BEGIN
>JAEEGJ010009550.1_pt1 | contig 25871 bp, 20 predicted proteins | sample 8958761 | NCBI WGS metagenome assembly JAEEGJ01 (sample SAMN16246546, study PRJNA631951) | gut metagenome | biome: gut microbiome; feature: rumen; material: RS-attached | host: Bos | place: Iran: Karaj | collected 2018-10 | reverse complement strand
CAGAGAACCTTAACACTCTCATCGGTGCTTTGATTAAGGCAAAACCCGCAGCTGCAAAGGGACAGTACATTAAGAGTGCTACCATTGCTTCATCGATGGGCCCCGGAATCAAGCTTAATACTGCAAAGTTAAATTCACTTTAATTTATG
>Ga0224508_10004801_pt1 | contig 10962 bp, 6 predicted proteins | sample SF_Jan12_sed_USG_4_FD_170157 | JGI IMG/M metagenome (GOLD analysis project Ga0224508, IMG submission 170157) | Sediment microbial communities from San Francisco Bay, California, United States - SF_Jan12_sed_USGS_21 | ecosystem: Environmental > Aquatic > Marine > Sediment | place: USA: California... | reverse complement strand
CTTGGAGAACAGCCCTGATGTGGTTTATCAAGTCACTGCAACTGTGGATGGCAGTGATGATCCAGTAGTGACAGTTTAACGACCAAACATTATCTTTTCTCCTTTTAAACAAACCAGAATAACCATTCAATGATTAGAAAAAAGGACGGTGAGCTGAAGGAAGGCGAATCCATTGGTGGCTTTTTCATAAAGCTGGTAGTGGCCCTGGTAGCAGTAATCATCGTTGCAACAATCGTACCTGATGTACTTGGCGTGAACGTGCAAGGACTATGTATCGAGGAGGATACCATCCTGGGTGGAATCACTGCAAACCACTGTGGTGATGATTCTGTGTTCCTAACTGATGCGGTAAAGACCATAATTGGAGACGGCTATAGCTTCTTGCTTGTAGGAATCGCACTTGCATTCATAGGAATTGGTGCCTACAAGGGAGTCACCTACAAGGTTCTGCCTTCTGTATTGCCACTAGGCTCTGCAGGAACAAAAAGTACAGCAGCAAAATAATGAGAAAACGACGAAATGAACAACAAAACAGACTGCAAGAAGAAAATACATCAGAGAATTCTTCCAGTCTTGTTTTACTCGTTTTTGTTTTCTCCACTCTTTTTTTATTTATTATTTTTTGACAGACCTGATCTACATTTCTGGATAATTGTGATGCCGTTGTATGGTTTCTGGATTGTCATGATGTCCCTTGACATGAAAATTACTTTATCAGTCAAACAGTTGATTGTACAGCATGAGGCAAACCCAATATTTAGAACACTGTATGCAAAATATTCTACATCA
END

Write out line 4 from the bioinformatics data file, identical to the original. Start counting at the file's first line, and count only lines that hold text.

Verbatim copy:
CTTGGAGAACAGCCCTGATGTGGTTTATCAAGTCACTGCAACTGTGGATGGCAGTGATGATCCAGTAGTGACAGTTTAACGACCAAACATTATCTTTTCTCCTTTTAAACAAACCAGAATAACCATTCAATGATTAGAAAAAAGGACGGTGAGCTGAAGGAAGGCGAATCCATTGGTGGCTTTTTCATAAAGCTGGTAGTGGCCCTGGTAGCAGTAATCATCGTTGCAACAATCGTACCTGATGTACTTGGCGTGAACGTGCAAGGACTATGTATCGAGGAGGATACCATCCTGGGTGGAATCACTGCAAACCACTGTGGTGATGATTCTGTGTTCCTAACTGATGCGGTAAAGACCATAATTGGAGACGGCTATAGCTTCTTGCTTGTAGGAATCGCACTTGCATTCATAGGAATTGGTGCCTACAAGGGAGTCACCTACAAGGTTCTGCCTTCTGTATTGCCACTAGGCTCTGCAGGAACAAAAAGTACAGCAGCAAAATAATGAGAAAACGACGAAATGAACAACAAAACAGACTGCAAGAAGAAAATACATCAGAGAATTCTTCCAGTCTTGTTTTACTCGTTTTTGTTTTCTCCACTCTTTTTTTATTTATTATTTTTTGACAGACCTGATCTACATTTCTGGATAATTGTGATGCCGTTGTATGGTTTCTGGATTGTCATGATGTCCCTTGACATGAAAATTACTTTATCAGTCAAACAGTTGATTGTACAGCATGAGGCAAACCCAATATTTAGAACACTGTATGCAAAATATTCTACATCA